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The colorful South Carolina State Fair was once black and white.

Game booths were enjoyed by many African Americans at the Palmetto State Fair.
Doug Martin
/
State newspaper archive/Richland Library
Game booths were enjoyed by many African Americans at the Palmetto State Fair.

The Palmetto State Fair was a separate fair for African Americans from 1890 to 1969.

This time of year, South Carolinians love the fun, food and games of the South Carolina State Fair. The air is full of sounds, smells and bright colors. But there was a time when the predominant colors of the fair were just black and white. Those were the days of segregation. For nearly 80 years, African Americans had their own fair, first called the Colored, or Negro, State Fair, and eventually the Palmetto State Fair.

Margaret Dunlap, local history librarian at the Richland Library, said the colored fair started in 1890, after blacks had previously participated in fairs with whites during Reconstruction.

“The Reconstruction era in Columbia provided African Americans with a lot more freedom than they had after the period ended,” she said. “That was around 1878, 1880. During that time, things got a lot more constricted. And then throughout the 20th century, there was just more separation of the races socially, through fear and intimidation that might have kept African Americans from wanting to go to the white fair, or feeling welcome there.

“But the Palmetto State Fair allowed for black entertainers, black schools, black students, black farmers to really mingle, learn from each other and feel free at their own fair and their own organization.”

According to historian Rodger Stroup, author of the state fair history “Meet Me at the Rocket,” “Jim Crow” laws grew during the 1880s and 90s, adding impetus to the creation of a separate African American fair: “They were getting more and more pushed out of the activities at the white state fair, and so they created their own organization in 1890, and they struggled for about 18 years,” said Stroup.

“Sometimes they’d have a state fair, sometimes not. There were internal struggles. Then in 1908 a man named Richard Carroll became the head of it. And he sort of moved it to the next level. And from then until 1969 they had a state fair for African Americans every year except one.”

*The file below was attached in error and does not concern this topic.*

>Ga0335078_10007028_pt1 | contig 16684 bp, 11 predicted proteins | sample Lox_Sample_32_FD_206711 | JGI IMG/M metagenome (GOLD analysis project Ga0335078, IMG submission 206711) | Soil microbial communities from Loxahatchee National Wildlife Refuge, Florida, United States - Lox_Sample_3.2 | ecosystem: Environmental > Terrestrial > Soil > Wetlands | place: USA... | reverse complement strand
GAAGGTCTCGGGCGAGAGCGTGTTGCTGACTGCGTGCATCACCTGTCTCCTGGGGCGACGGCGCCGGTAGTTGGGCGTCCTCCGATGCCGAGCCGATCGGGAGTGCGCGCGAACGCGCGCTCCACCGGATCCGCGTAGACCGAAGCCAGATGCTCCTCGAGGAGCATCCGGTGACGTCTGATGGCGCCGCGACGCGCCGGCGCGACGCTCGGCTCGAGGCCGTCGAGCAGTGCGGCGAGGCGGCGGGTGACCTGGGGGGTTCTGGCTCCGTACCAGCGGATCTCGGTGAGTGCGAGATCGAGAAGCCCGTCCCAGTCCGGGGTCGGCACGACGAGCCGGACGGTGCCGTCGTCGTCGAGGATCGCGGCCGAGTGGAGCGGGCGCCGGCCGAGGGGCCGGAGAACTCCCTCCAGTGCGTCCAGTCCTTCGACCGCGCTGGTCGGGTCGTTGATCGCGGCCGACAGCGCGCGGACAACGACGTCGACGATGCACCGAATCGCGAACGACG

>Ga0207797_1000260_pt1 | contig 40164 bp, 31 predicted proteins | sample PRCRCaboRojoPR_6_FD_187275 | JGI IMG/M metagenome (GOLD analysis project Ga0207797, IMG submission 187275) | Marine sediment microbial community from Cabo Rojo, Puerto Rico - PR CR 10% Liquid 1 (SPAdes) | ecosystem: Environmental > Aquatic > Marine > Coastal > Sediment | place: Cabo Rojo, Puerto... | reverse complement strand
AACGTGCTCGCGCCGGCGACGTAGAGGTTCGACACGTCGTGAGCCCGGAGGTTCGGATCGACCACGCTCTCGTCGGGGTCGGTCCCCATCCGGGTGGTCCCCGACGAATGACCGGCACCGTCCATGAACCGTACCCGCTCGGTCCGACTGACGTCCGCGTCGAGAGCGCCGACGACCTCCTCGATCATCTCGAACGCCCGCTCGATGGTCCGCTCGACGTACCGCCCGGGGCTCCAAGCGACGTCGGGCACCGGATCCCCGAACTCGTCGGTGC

That year was 1918, when the flu epidemic that swept the world cancelled both state fairs. Stroup said the Palmetto fair also was cancelled during World War II – almost.

“It continued to exist through the war in a limited edition. And then in 1945 they cancelled the fairs, because the federal government had been pushing to do that the whole time because of rationing and everything else.

“So they actually cancelled the fair in 1945 in late July. And then when the Japanese surrendered in early August, they went ahead and ‘uncancelled’ it. Put it back on and went ahead and had it.” But because of the contrariness South Carolina is famous for, said the historian, “we were one of the few state fairs in the country that continued to operate all through the war.”

A versatile race track was a feature few fairgoers now remember, said Dunlap. “The State Fair had horse races involved, and that got a lot of black and white audiences to the fair every year. That same race track was used for demolition derbies, and car racing, and other entertainments that would come. At the Palmetto State Fair, that same… arena would be used for the marching bands and choral exhibitions and school exhibitions. Football games, too. So during the Palmetto State Fair, the Allen (University) and Benedict (College) football game would be held.”

Dunlap said after the Civil Rights Act of 1965 passed, the end of segregation also signaled the end for two separate fairs. “We wanted to end segregation and that was occurring,” she said. “But at the same time, some of these institutions that had served solely the African American community began to see a dwindling number of participants. It just didn’t seem to be fitting in with modern society. And then the last fair was held in 1969.”

Dunlap said the Palmetto fair was seen by many as something from another era by its end. People seemed to be ready to join a modern world.

One thing remains certain, however: after all these years, almost everyone still loves the South Carolina State Fair.

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Tut Underwood is producer of South Carolina Focus, a weekly news feature. A native of Alabama, Tut graduated from Auburn University with a BA in Speech Communication. He worked in radio in his hometown before moving to Columbia where he received a Master of Mass Communications degree from the University of South Carolina, and worked for local radio while pursuing his degree. He also worked in television. He was employed as a public information specialist for USC, and became Director of Public Information and Marketing for the South Carolina State Museum. His hobbies include reading, listening to music in a variety of styles and collecting movies and old time radio programs.